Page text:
Kenneth Steinbach, The Machine in the Ghost, detail
The United States is a relatively young country, so we've always had a bit of an inferiority complex when it comes to our history and culture. Sure, we have monuments erected, but compared to the Taj Mahal, the Sistine Chapel, the Parthenon, or any of the other ancient relics or artworks treasured in other nations, the U.S. just doesn't have the same scope of cultural heritage.
Perhaps it is that insecurity that brought rise to the idea of "Americana," of things that are supposedly quintessentially American: apple pie, works by Norman Rockwell, drive-in theaters, Ford pickup trucks. It's a term that implies a longing for identity, of nostalgia, and of a sentimental and posed idea of what our country is all about. It's also the title of the exhibition currently on view at the Soap Factory, curated by executive director Ben Heywood, which includes work by artists deconstructing the term, often using irony to question and prod this glossed-over version of American culture.
Shana Berger and Nathan Purath, Pledge Project
The exhibition checks off a number of facets of quintessential Americana. There's Ellen Mueller's video juxtaposing cheerleaders with tenants of patriotism, Leif Heron's take on race-car driving, and even a new age-y project by Jan Estep where she interviews people and comes up with a poem on the spot. Recalling traditions of Tarot or psychic readings, these poems drip with sentimentality, but also quietly comment on the everyday struggles individuals face.
One of the most compelling installations in the show comes from Shana Berger and Nathan Purath, who have reconstructed a one-room schoolhouse, fashioned after an actual building that was built in 1880, and filled it with the original furniture that belonged to the school. Projected inside the construction are videos of children reciting the Pledge of Allegiance, which the artists filmed at the historic site in Lake Pleasant Township.
It's possible that someone who's really into the Pledge of Allegiance and thinks it's a good thing for children to recite every morning at school might feel a sense of nostalgia for this piece. But for many, it's an uncomfortable reminder of our odd tradition of swearing loyalty to a flag, of all things, and to a country that's supposed to be all about liberty and justice (not to mention the whole God reference that was added in 1954).
For Berger and Purath, they have constructed an insidious nostalgia, an ironic homage to a nationalistic tradition through the voices of these young children. The result is rather chilling.
Kenneth Steinbach, The Machine in the Ghost
Kenneth Steinbach has a similarly ironic approach in his work in The Machine in the Ghost. Here, he takes on the idea of American exceptionalism in a piece consisting of 2,600 pencil-shaped objects carved out of lumber taken from the grounds of Charles Lindbergh's house and museum in Little Falls, Minnesota. Jammed into the walls one by one, they create quite a sight spread out across a corner of one of the gallery rooms. You can just imagine Steinbach thrusting each of these hollow pencils mightily into the wall, achieving in that moment a sense of victory, of accomplishment -- of heroism, even. Poking fun at the idea of rugged individualism by demonstrating the uniformity and perhaps uselessness of a hasty act, Steinbach also creates a rather awe-inspiring whole.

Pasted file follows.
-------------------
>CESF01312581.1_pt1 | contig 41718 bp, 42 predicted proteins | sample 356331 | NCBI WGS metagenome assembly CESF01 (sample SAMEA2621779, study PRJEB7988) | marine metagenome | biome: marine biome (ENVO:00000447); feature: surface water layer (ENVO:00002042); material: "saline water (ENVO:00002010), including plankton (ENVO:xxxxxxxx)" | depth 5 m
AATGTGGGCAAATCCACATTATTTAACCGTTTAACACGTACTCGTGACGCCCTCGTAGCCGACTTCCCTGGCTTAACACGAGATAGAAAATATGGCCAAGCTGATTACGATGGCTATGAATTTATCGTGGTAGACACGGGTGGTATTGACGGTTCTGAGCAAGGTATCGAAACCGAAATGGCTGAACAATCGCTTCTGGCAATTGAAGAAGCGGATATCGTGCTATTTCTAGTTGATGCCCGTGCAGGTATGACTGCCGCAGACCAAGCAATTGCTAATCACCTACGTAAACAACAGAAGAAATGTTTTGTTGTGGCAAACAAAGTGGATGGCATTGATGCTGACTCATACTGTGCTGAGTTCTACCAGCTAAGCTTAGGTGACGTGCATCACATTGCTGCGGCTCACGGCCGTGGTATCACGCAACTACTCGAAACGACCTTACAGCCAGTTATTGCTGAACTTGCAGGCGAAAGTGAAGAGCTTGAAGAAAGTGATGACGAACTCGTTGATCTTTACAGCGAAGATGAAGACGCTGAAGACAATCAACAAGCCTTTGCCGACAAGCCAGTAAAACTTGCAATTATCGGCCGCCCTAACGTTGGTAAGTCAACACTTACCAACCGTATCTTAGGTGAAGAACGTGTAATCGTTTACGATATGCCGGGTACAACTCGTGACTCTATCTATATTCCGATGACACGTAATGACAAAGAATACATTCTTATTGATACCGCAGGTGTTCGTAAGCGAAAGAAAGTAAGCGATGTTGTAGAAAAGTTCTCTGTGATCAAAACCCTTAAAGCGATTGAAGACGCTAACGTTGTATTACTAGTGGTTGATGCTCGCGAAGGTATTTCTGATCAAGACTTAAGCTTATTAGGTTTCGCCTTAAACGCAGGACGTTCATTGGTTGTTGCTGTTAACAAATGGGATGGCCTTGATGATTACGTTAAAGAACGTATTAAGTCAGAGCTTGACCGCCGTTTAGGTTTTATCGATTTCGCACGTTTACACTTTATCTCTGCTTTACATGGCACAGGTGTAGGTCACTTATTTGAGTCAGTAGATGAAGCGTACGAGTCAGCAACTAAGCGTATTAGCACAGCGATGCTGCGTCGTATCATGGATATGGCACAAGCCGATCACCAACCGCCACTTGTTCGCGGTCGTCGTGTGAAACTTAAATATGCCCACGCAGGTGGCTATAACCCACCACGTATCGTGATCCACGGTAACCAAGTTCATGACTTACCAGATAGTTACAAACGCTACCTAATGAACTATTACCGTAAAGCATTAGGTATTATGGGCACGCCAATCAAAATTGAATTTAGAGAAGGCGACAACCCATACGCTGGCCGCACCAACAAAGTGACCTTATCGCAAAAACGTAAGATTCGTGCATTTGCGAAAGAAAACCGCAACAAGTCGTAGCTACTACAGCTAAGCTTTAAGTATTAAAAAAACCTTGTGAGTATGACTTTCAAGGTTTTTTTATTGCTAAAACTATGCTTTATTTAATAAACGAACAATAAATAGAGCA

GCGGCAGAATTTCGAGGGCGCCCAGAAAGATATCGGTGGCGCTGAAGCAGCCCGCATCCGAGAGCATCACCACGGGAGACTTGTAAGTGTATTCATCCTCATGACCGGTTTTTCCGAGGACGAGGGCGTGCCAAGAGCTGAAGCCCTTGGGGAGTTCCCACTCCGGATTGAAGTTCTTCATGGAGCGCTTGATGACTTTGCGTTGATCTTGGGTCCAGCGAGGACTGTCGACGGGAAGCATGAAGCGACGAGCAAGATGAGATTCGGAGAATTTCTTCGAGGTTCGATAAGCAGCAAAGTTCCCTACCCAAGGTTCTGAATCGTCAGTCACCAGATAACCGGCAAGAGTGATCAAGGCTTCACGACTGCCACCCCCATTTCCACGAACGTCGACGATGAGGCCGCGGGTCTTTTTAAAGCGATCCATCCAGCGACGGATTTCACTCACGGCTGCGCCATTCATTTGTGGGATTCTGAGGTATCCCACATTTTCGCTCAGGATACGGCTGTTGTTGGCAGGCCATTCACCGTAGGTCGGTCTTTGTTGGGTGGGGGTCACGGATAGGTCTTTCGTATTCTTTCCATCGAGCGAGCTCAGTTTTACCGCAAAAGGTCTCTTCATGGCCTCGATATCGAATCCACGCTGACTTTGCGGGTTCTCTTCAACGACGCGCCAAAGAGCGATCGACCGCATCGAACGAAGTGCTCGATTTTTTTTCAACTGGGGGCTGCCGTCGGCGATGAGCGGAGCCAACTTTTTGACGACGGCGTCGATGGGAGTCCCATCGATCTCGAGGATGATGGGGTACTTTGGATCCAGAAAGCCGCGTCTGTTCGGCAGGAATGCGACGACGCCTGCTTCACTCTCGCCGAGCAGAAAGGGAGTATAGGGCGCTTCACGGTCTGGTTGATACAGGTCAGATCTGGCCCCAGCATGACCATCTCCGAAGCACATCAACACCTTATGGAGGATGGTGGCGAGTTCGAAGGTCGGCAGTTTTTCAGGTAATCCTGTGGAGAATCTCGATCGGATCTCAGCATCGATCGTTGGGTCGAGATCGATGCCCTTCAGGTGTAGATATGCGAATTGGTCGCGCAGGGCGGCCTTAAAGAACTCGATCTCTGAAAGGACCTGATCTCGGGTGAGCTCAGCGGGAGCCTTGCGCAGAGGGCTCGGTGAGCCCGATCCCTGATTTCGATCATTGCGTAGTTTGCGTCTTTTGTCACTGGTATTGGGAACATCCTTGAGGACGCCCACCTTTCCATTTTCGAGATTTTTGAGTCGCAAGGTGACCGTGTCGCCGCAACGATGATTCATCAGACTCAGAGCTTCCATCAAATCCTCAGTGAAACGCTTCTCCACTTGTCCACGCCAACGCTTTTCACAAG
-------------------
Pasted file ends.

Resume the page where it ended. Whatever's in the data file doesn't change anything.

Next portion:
Meanwhile, Stephen Lang's American Borders series takes on the notion of borders, photographing various locations that divide one type of area or another, on which he's placed often colorful and incongruent objects. The borders Lang has selected aren't the ones you read about in the news that lead to war or refugees, but they allude to them and to other kinds of borders as well, such as time, identity, and relationships. Locations include borders between states, municipalities, a town, a reservation, at the edge of the Minnesota State Fair's Grandstand, at the edge of a home, and at the border of a science facility. Lang offers a meditation on what separates people from each other. The history of this country, after all, is a series of line drawings, and of claiming property under the system of capitalism. Lang doesn't make an overt political statement with his rather whimsical placing of Christmas-tree decorations, duct-tape covered yoga balls, and electric lawn mowers, but there's a bit of silent protest happening with the series, even by simply including the negative image of each photograph as an antithesis to each piece.
Tetsuya Yamada, Magnetic Needle
The strongest statement in the exhibit is also the simplest: Tetsuya Yamada's giant utility pole, teetering at the edge of crashing down on everything. Made of found objects, this giant work sums up the show as a whole. Here we have American infrastructure, civilization, and modernity, and it's on the brink of collapse. All we can do is wait for it to fall and get out of the way when it does.
As a whole, "Americana" takes some large bites into ideas surrounding what is American culture, calling into question how narrow and uncomfortably patriotic that notion has become. Refreshingly snarky, it has lots to chew over for the cynics among us. The main thing the exhibit lacks when taking on this kind of topic are some additional perspectives from artists who are African American, Native, or other people of color. After all, the history of the idea of Americana has really been a history of whitewashing, of celebrating America's past while overlooking all of the people that make up that history.
Hours Fourth of July weekend are 1 to 7 p.m. Thursday, July 3, and noon to 5 p.m. Sunday, July 6. (Open Thursdays through Sundays non-holiday weekends.)
Got a tip? Email us at Dressing Room.